I under­stand and agree with stock & flow as it per­tains to social media, et al. How­ever, I think you may want to take another look at the premise you use to describe stock. In prac­tice, money is made from thin air in ever increas­ing amounts. Trees are a nat­ural resource and as such are finite – whether based upon avail­able land, growth cycles, or envi­ron­men­tal influ­ences. I’m sus­pect your friend who is writ­ing about green tech­nol­ogy would agree.

TRMW says:

Thanks for this. Well said.

Speak­ing of flow, where’s your Twit­ter feed Robin? Looked around, can’t find it.

That’s another strength of things like Tum­blr and Twit­ter, it just takes one click to form a light­weight “I want to know more about you” rela­tion­ship. “Flow” is stick­ier than “Stock”.

Robin Sloan says:

I’m @robinsloan! And some­what dis­cour­aged it was hard to find. Hmm.

You’re totally right about the inter­play; when everything’s work­ing together, stock leads to flow leads to stock.

Tim Maly says:

I think you’re right on about how we tend to feel like we got good at flow really fast. I’ve also been com­ing around to think­ing that this might often be an illu­sion. It’s really, really easy to reblog, retweet, reshare with­out think­ing and to clog the flow with stuff that other peo­ple have seen or that aren’t on topic (for what­ever value of “on topic” you feel like your feed should have).

This is one of the things that rec­om­mends the ‘offi­cial’ retweet fea­ture. If dozens of your friends retweet the same thing, you don’t have to see it dozens of times. Think about the nature of the prob­lem that this is solving.

My watch­phrase for the lat­ter quar­ter of 2009 and all of 2010 is “Less often, higher qual­ity”. I hope that as many of my Quiet Baby­lon posts as I can man­age will be of stock cal­iber and I’d like to put out at least one project that’s even bet­ter. But I think that this needs to apply to the flow work as well. The best feeds are the ones where I am delighted every time there is an update. I aspire to be one of those.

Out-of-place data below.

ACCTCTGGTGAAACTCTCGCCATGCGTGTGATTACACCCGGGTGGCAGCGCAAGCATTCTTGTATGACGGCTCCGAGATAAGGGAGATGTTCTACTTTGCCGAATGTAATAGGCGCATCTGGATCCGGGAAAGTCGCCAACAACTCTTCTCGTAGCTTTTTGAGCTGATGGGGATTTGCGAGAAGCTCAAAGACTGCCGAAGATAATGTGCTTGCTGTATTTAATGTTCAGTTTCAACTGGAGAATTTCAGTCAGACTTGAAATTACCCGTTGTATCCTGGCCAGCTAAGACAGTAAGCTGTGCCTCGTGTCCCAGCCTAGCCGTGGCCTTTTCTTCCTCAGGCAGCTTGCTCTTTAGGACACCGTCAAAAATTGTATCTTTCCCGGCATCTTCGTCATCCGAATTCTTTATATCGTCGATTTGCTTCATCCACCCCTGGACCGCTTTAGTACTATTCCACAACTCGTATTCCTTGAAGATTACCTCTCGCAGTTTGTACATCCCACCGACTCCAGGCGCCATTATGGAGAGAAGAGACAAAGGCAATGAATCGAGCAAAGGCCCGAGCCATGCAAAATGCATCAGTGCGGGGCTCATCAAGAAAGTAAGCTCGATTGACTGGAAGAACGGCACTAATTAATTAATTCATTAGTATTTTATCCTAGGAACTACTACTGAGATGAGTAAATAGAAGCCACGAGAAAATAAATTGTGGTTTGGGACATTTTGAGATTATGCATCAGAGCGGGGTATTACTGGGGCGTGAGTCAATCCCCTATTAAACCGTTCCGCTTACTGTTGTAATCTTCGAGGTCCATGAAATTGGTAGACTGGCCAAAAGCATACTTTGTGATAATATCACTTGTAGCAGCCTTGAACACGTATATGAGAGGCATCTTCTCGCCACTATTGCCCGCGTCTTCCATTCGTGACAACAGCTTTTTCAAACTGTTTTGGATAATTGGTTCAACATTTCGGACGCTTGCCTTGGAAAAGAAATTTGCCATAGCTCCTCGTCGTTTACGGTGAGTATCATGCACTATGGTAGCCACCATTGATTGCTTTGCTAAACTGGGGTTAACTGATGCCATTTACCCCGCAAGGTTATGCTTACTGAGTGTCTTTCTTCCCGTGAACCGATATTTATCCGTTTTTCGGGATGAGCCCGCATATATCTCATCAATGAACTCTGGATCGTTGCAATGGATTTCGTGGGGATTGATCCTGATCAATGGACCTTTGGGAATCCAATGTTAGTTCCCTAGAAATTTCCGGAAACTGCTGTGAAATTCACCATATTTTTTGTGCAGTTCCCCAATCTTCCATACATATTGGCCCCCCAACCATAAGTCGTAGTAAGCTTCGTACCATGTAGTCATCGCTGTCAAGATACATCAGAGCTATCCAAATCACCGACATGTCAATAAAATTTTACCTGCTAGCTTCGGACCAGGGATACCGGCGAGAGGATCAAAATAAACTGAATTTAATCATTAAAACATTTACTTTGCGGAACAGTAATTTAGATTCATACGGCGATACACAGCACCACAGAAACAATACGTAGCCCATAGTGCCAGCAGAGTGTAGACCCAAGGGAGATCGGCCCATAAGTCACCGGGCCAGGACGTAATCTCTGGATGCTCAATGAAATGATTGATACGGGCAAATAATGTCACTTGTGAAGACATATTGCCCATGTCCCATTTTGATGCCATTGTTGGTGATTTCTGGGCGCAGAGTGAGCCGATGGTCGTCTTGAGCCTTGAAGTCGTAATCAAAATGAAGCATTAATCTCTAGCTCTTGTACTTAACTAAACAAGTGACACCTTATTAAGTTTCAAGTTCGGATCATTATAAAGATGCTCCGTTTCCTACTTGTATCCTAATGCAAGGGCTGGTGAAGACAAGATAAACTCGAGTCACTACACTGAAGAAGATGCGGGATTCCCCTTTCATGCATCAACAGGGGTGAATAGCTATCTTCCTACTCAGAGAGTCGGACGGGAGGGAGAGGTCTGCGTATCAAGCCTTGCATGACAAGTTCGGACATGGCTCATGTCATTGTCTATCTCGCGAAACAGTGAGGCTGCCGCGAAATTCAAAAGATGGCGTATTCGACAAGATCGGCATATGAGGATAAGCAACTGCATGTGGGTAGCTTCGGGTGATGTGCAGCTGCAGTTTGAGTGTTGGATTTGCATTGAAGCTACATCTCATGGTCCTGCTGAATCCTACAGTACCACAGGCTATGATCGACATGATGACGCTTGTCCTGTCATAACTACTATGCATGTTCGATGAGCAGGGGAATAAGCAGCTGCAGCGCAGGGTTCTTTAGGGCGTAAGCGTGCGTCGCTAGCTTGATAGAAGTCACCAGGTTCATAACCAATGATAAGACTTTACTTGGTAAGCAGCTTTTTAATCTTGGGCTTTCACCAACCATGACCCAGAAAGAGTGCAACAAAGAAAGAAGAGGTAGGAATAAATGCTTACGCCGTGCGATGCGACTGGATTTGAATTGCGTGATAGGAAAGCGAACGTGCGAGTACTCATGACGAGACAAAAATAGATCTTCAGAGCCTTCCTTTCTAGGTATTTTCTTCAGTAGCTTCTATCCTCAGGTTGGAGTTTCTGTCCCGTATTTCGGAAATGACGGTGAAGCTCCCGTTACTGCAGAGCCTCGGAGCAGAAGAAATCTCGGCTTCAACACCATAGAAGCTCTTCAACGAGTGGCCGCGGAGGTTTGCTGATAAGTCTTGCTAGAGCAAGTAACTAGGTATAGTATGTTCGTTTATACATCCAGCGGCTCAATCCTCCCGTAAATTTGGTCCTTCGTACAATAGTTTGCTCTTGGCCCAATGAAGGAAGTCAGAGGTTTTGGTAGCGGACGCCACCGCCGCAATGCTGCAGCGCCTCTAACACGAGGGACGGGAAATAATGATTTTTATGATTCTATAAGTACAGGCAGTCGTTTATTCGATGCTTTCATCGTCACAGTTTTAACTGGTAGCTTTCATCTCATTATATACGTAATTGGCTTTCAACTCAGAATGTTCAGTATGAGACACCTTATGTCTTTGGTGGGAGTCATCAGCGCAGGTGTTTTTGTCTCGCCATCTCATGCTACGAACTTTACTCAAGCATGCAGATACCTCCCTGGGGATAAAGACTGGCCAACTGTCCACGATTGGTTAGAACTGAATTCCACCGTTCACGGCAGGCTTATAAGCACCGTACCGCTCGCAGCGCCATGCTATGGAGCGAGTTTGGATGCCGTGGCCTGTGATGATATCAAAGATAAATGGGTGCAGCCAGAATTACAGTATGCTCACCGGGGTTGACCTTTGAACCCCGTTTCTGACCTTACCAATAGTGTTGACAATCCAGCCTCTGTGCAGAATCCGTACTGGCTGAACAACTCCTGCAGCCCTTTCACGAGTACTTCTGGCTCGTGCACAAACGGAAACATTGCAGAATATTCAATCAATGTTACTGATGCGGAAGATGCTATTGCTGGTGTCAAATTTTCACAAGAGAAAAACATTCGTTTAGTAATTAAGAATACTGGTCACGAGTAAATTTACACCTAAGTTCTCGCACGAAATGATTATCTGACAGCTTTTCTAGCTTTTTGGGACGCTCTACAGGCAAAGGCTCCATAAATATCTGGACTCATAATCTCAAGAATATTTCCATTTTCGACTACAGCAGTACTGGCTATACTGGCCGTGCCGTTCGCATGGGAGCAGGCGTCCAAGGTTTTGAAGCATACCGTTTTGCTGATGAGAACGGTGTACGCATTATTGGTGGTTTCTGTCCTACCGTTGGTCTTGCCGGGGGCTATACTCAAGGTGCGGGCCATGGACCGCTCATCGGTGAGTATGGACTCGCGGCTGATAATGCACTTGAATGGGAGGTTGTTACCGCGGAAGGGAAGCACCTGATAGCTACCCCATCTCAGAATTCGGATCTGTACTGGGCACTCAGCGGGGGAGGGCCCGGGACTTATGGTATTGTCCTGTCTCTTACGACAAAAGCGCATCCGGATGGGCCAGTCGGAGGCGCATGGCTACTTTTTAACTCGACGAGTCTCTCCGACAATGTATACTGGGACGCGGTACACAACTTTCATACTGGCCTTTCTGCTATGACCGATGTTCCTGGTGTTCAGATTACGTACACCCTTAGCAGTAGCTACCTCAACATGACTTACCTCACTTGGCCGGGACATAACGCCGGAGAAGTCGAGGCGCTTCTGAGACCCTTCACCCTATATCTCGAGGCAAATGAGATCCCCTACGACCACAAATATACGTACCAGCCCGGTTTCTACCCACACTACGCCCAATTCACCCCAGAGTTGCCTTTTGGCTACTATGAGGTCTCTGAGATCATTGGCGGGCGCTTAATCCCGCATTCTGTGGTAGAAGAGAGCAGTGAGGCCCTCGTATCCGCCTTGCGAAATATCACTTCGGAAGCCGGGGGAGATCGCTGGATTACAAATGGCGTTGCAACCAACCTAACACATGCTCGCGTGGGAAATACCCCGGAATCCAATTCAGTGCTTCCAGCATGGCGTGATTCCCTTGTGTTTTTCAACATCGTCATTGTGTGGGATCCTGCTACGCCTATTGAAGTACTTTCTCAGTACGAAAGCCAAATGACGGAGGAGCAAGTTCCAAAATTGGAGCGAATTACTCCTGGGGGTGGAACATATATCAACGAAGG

One of the best things that I ever did for my feel­ings about my work was to more care­fully dis­tin­guish between my stock and my flow and to dis­tin­guish between even types of flow (I didn’t know that was what they were called at the time). Do I link up my Tum­blr with my Twit­ter with my gReader share with Face­book with my blog? I find that the more I answer “no” to this ques­tion, the hap­pier I feel with the out­put of my work in any given arena, and the more that peo­ple who might be inter­ested in what I’m up to can pick and choose how much of the fire­hose they have to consume.

This has been an episode of “Tim responds to a com­ment and ends up pon­tif­i­cat­ing at length about his plans for the year” star­ring Tim as Tim.

Robin Sloan says:

My cur­rent stock/flow hero (besides A. Madri­gal) is Jonathan Har­ris. Just one photo every day. And each one is great.

And impor­tantly, as he wan­ders around & shares this flow of pho­tos, he’s work­ing on gen­er­a­tive art projects that end up being totally genre-defining and museum-worthy. Seri­ous stock.

And it was you, in fact, who con­vinced me to unlink my Twit­ter and Tum­blr, which was a fan­tas­tic idea. It freed me up to think about my Tum­blr as its own thing, not an adjunct to my Twit­ter flow.

Adam Rice says:

This sounds like the stuff that Ben Ham­mer­s­ley has been writ­ing about lately.

Sarah says:

I was think­ing about the same thing yes­ter­day, though not in eco­nomic terms, since I was the oppo­site of an eco­nom­ics major in col­lege. I was feel­ing a bit wor­ried about the con­stancy with which we’re all now butting up against the real-time state of our imme­di­ate (if vir­tual) sur­round­ings, and won­der­ing what impact this has on our abil­ity to be truly reflec­tive and to pro­duce writ­ing that rep­re­sents moments spent *out* of con­tact with that per­pet­ual flow. We not only need the time to have the real­iza­tions that come with dis­tance and reflec­tion, we also need time to exam­ine and artic­u­late them in terms that go beyond the stac­cato of twit­ter and tum­blr. I don’t gen­er­ally fall in the camp of peo­ple who express an urgent, woe­ful need to “unplug,” since I don’t like think­ing that the major­ity of my time (dur­ing which I’m “plugged in”) is some­how doing me a ter­ri­ble long-term dis­ser­vice. How­ever I do think we do our­selves a dis­ser­vice when we for­get to alter our lev­els of immer­sion in the real-time net­worked con­ver­sa­tions. It doesn’t have to hap­pen in a cabin in the woods but it’d be awfully sad if it stopped hap­pen­ing altogether.